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Author Archives: Jean
Whatever you may know about your cancer prior to surgery, until the pathology report is in and your doctor reviews it with you, you do not know all there is to know about your breast cancer or what treatment you may need.
Tissue removed during your surgery will be sent out for a comprehensive examination by a pathologist(s). Results of these tests will been sent to your doctor over several days to a few weeks. As each report comes in, your doctor will add it to the results of tests he or she already has in your file from any other …
Why do some women weather a diagnosis of breast cancer and treatment with a minimum amount of emotional stress and bypass the depression most often experienced by many new survivors?
Depression certainly seems to be an understandable response to facing a life-threatening illness, changes in body image, debilitating treatment, expensive treatments not totally covered by insurance and changes in one’s personal and professional life.
Ann Bettencourt, professor of psychological sciences at the University of Missouri, recently studied women who are most likely to experience distress following a diagnosis of breast and when depressive symptoms tend to occur throughout the course of their …
While I have not flown since acquiring my breast prostheses two years ago, I have traveled by cruise ship and gone through a similar security system as to what is used in airports. Fortunately, I was not stopped or questioned or required to go through a more extensive body search procedure. However, other women have.
Last year, a flight attendant’s experience going through airport security made national news as she was put through an extensive search even after she explained that she was wearing a breast prosthesis.
I came across the following article about a breast prosthesis card that might be of …
I don’t remember much about my first breast cancer support group meeting 12 years ago.
What I do remember are the guidelines that one of the two meeting moderators shared, “Identify with what is being said, don’t compare your cancers, your treatments or your outcomes. If you do, you will feel everything from doubts about you treatment to fears about your future.”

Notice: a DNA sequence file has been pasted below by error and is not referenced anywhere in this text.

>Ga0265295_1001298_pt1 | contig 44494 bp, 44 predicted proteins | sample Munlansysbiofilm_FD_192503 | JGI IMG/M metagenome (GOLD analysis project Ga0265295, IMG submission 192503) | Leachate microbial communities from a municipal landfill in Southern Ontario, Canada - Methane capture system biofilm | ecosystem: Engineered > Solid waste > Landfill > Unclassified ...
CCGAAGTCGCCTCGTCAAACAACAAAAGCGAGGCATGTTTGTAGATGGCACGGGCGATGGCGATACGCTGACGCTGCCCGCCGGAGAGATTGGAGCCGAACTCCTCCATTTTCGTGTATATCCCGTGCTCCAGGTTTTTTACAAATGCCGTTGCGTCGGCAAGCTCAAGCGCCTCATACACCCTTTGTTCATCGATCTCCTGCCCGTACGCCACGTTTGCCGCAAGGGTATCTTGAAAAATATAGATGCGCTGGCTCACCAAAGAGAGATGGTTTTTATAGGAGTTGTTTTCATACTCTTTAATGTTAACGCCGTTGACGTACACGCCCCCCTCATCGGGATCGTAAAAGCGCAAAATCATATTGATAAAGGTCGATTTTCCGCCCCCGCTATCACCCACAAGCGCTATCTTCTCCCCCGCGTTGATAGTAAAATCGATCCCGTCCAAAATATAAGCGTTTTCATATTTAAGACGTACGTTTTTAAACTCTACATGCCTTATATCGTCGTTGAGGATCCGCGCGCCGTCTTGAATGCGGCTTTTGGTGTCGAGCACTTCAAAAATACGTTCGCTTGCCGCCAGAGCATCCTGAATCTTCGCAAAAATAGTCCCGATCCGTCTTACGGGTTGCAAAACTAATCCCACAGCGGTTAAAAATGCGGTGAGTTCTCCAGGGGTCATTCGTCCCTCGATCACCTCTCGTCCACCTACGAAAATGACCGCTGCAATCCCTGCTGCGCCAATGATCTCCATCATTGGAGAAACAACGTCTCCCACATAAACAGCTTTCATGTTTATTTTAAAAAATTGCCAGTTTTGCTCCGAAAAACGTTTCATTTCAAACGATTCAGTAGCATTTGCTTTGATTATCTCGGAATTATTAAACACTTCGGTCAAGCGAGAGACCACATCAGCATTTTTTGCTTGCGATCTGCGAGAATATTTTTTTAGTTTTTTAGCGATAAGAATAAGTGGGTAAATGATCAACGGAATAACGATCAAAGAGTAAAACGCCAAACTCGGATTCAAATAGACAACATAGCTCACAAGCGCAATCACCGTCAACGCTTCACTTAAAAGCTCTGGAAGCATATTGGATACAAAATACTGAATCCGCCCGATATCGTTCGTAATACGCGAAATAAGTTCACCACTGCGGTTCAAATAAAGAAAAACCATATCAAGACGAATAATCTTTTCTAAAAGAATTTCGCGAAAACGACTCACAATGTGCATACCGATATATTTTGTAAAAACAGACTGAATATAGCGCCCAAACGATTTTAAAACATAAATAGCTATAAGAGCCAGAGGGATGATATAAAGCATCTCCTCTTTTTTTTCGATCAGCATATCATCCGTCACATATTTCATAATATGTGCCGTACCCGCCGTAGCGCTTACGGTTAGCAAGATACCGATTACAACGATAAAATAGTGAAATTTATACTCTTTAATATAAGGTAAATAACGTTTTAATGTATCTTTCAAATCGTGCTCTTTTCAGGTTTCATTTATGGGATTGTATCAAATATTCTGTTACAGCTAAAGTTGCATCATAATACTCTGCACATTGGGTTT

Good advice for 10 frightened women who had recently finished active treatment. For the next ten weeks, in our once weekly meeting, we were to hear that advice at least once a session.
We ranged in age from 40+ to 60 …
A large study found that women older than 67 diagnosed with either ductal carcinoma in situ (DCIS) or stage I breast cancer were just as likely to be alive 10 years after diagnosis as women not diagnosed with breast cancer.
DCIS is a non-invasive breast cancer. DCIS stays inside the breast milk duct, it doesn’t spread outside the milk duct into the surrounding normal breast tissue or into the lymph nodes and to other organs.
Stage I is the earliest stage of an invasive breast cancer. In stage 1, the cancer cells are invading neighboring normal tissue but have not spread to …
Will we ever get past the fallout and problems related to the U.S. Preventive Services Task Force’s (USPSTF) revised guidelines, issued a few years ago?
You know the ones; the ones suggesting that women 40-49 discuss the risks and benefits of having annual mammograms with their doctors and then deciding whether or not to have annual screenings.
Being told that annual mammograms might not be necessary until 50 is all some women in the 40-49 year range have to hear to give themselves permission to skip out on the anxiety and discomfort of annual mammograms.
Despite this report by USPSTF, the American Cancer …
During lunch with a good friend last week, she asked if, in the past two years since my second go-round with breast cancer, did I have any regrets about having had a bilateral mastectomy.
Regrets about choosing a bilateral mastectomy…no. I had no control over getting breast cancer the first or second time, but I did have the power to make a choice that would give me the greatest peace of mind. And that is what I did. I chose to have the breast with cancer removed and the other breast, the site of the first cancer 10 years earlier, also …
Before you apply your makeup or use that personal care item, ask yourself what you know about it. What chemicals are in what you are using on your face and how safe are they?
You are doing so much to safeguard your health as a survivor…eating well, getting regular exercise, staying current on appointments, but are you unknowingly adding chemicals to your body through your makeup and personal care items?
According to the Environmental Work Group (EWG), a nonprofit organization that uses public information to protect public health and the environment, the US government has no authority to require companies to test …